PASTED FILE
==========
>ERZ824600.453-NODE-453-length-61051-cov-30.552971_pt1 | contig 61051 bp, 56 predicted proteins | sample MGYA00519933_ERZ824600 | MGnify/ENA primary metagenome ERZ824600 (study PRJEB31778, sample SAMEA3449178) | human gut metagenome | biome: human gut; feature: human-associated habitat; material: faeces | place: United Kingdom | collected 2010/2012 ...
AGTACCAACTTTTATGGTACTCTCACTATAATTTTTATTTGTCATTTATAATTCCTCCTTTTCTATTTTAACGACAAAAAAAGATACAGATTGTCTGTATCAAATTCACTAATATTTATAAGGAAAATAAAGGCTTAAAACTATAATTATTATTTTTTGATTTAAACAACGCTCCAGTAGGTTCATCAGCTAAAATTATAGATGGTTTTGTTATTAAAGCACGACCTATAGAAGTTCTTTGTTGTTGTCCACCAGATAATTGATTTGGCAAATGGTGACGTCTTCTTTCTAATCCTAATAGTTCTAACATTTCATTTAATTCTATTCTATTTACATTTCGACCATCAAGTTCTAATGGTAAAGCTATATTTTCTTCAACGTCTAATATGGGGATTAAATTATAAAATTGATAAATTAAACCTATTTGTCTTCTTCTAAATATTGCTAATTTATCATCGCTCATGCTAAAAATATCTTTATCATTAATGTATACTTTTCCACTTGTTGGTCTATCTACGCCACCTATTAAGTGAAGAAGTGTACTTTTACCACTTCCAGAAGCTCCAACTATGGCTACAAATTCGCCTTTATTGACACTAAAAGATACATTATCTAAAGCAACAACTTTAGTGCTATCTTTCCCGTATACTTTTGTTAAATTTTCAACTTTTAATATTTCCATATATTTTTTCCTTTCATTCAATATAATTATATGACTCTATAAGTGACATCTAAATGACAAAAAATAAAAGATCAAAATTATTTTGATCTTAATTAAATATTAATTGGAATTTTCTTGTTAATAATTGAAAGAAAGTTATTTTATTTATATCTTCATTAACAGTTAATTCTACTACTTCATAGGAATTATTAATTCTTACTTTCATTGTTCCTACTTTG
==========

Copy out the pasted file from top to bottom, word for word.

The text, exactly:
>ERZ824600.453-NODE-453-length-61051-cov-30.552971_pt1 | contig 61051 bp, 56 predicted proteins | sample MGYA00519933_ERZ824600 | MGnify/ENA primary metagenome ERZ824600 (study PRJEB31778, sample SAMEA3449178) | human gut metagenome | biome: human gut; feature: human-associated habitat; material: faeces | place: United Kingdom | collected 2010/2012 ...
AGTACCAACTTTTATGGTACTCTCACTATAATTTTTATTTGTCATTTATAATTCCTCCTTTTCTATTTTAACGACAAAAAAAGATACAGATTGTCTGTATCAAATTCACTAATATTTATAAGGAAAATAAAGGCTTAAAACTATAATTATTATTTTTTGATTTAAACAACGCTCCAGTAGGTTCATCAGCTAAAATTATAGATGGTTTTGTTATTAAAGCACGACCTATAGAAGTTCTTTGTTGTTGTCCACCAGATAATTGATTTGGCAAATGGTGACGTCTTCTTTCTAATCCTAATAGTTCTAACATTTCATTTAATTCTATTCTATTTACATTTCGACCATCAAGTTCTAATGGTAAAGCTATATTTTCTTCAACGTCTAATATGGGGATTAAATTATAAAATTGATAAATTAAACCTATTTGTCTTCTTCTAAATATTGCTAATTTATCATCGCTCATGCTAAAAATATCTTTATCATTAATGTATACTTTTCCACTTGTTGGTCTATCTACGCCACCTATTAAGTGAAGAAGTGTACTTTTACCACTTCCAGAAGCTCCAACTATGGCTACAAATTCGCCTTTATTGACACTAAAAGATACATTATCTAAAGCAACAACTTTAGTGCTATCTTTCCCGTATACTTTTGTTAAATTTTCAACTTTTAATATTTCCATATATTTTTTCCTTTCATTCAATATAATTATATGACTCTATAAGTGACATCTAAATGACAAAAAATAAAAGATCAAAATTATTTTGATCTTAATTAAATATTAATTGGAATTTTCTTGTTAATAATTGAAAGAAAGTTATTTTATTTATATCTTCATTAACAGTTAATTCTACTACTTCATAGGAATTATTAATTCTTACTTTCATTGTTCCTACTTTG